Justice and grace

Last week a trailer was released for the upcoming film ‘The Grace Card’. It seems to be a ‘Christian’ film, but many things about it leave me far from convinced that it will accurately portray the Christian gospel. The worst of all was a line in the trailer which sounded like a pivotal moment in the film.

It’s not justice we need. It’s grace!It's not justice we need. It's grace!

What a horrible false dichotomy is introduced here! Are justice and grace mutually exclusive? This seems to be the suggestion of the film. I don’t want to be too harsh, given I’ve merely seen a trailer rather than the full film, but it strikes me that this quote undermines all that is good about the God of the Bible.

God doesn’t abandon justice in favour of grace. This would be a cheap form of grace, which would reveal an arbitrary and unjust god. This is not the God of the Bible. This is not the Christian God. Quite the opposite.

God does extend grace through Jesus’ death, but not at the expense of justice. If there was no need for justice, why would Jesus have died? Why not simply forgive everyone all their sins? That would show grace; but what a terrible, grotesque, unjust grace it would be! This is not the grace referred to in Ephesians 2:8, quoted in the NIV at the end of the film trailer.

For it is by grace you have been saved.

The grace by which Christians have been saved is a grace which includes justice. Romans 3:26 speaks of God not only as the justifier (by grace) of the one with faith in Jesus, but also the one who is just. The reason for Jesus’ death was to provide a means of grace which did not contravene God’s perfect justice.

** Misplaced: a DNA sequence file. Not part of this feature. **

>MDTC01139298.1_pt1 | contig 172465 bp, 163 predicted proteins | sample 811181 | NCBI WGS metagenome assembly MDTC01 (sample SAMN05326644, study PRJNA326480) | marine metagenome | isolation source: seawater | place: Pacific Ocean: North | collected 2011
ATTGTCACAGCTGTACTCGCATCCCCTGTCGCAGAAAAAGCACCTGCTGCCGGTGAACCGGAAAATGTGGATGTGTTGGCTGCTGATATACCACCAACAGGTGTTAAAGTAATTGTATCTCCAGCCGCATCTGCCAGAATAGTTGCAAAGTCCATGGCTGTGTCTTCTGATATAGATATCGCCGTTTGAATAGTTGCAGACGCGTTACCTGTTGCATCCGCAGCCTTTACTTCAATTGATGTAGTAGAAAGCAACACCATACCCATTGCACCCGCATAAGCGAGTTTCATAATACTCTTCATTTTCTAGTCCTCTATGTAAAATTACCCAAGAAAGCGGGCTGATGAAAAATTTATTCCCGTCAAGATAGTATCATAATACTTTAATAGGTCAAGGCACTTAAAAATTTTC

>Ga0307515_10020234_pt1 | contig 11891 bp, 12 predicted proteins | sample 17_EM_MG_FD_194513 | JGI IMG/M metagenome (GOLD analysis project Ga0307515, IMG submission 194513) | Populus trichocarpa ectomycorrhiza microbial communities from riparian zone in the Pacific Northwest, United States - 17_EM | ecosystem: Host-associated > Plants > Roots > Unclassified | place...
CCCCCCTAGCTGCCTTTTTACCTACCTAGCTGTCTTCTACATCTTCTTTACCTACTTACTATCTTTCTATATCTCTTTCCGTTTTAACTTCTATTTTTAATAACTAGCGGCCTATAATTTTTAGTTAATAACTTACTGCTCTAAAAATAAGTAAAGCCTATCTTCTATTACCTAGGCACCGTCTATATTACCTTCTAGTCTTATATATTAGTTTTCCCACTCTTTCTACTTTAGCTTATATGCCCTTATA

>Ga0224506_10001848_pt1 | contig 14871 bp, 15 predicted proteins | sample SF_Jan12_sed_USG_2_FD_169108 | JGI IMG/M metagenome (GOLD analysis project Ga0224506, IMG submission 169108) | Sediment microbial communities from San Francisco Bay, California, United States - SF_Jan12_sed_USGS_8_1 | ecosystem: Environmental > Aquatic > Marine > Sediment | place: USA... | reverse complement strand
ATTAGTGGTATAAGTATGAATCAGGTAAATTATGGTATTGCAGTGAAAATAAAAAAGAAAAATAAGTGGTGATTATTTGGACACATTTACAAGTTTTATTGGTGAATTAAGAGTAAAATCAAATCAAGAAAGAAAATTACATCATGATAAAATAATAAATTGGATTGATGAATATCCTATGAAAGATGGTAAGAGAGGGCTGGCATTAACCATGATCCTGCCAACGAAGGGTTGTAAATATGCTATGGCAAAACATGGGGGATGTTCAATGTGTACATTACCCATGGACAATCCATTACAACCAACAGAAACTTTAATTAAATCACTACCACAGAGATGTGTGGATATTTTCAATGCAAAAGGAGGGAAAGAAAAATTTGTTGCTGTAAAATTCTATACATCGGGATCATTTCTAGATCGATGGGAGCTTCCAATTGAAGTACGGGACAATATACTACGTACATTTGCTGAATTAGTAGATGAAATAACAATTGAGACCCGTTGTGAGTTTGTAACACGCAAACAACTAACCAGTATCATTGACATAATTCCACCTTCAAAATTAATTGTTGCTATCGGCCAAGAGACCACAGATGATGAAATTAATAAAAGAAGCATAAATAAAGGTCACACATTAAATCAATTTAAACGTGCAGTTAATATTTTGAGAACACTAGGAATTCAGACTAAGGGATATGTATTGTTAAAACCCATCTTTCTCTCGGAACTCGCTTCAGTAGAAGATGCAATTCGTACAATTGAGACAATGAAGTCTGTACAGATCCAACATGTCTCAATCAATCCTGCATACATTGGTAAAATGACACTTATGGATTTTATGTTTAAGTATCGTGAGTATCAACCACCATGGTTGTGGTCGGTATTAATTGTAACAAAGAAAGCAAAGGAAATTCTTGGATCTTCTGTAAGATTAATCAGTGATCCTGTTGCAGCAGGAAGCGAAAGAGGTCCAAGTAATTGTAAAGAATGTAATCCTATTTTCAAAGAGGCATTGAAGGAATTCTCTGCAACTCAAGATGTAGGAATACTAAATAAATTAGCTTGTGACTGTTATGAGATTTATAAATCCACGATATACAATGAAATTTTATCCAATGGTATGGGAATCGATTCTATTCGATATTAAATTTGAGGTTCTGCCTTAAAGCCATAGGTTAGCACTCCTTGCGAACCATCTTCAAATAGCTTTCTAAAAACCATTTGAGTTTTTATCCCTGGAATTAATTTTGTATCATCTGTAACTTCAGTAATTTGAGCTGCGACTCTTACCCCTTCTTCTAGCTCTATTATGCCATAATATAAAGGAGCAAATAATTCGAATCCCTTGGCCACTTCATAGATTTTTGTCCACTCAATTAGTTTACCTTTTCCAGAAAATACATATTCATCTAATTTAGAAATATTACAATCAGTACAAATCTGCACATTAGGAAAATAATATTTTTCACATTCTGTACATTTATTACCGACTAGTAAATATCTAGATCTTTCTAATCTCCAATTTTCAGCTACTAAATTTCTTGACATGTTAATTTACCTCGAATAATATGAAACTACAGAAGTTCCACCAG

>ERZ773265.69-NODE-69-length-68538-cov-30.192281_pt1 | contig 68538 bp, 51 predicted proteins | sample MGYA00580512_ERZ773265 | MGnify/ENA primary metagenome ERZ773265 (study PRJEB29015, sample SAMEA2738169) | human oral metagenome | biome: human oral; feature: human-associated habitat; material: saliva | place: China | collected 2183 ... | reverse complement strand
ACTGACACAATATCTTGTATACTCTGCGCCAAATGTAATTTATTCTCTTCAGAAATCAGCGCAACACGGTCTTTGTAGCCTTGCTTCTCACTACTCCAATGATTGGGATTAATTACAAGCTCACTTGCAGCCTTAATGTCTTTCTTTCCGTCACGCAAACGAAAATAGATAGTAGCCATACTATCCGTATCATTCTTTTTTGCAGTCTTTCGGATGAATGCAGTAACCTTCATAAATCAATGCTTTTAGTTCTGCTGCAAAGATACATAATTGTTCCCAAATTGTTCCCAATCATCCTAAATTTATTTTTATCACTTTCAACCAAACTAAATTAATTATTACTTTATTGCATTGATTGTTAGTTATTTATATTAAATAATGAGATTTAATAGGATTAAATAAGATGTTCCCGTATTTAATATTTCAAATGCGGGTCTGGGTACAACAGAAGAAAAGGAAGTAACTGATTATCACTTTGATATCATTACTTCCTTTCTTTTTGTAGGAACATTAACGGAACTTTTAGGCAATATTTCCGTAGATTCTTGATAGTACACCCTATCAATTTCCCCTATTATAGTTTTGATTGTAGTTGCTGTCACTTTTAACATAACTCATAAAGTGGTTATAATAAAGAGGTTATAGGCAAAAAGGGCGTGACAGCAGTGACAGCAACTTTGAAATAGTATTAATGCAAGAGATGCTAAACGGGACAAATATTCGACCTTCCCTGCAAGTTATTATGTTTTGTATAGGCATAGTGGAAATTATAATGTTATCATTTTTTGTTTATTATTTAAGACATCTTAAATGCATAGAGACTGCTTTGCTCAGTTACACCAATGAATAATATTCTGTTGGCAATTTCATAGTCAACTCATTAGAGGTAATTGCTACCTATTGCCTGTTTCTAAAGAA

It is indeed grace we need, but we also receive justice from God. Praise the Lord!

The injustice of it all

A recent article in the metro newspaper brought to my attention the abuse of official credit cards by a large number of police officers. For a few days after the article was published the letters page was full of indignant contributions from readers, appalled at the news that most of the officers involved would not be disciplined, but given more training. The story brought to the fore the strong sense of justice clearly felt by the metro’s readers (who all conveniently ignored the facts that all the officers who broke the law are being prosecuted, and the ones being given training have either paid back the money, or were justified in making their purchase but should have followed a different procedure).

Even though laws were not broken, it was felt that the officers had behaved wrongly and should therefore be punished. We have all, as people, done wrong, breaking God’s laws. Despite this, many people don’t think they deserve any punishment from Him. We are happy to point the finger at others and highlight their wrongdoing while defending our own. Trevor Carlisle, the pastor of the church I am part of in Reading, often uses the example of left over food to demonstrate this point. My left over food is merely a few chips I didn’t want, but someone else’s is a disgusting mess of vile rubbish they couldn’t be bothered to eat. We love to point out the error of others, but not of ourselves.

God does not do this. He is an impartial judge, and will not turn a blind eye to wrongdoing. It doesn’t matter how small the crime. It doesn’t matter how important the culprit. All are equally culpable before God, and will be punished. Unless, of course, the punishment has already been taken.

Further reading on the theme of justice, from one of my favourite blogs: http://archbishop-cranmer.blogspot.com/2009/08/eye-for-tooth.html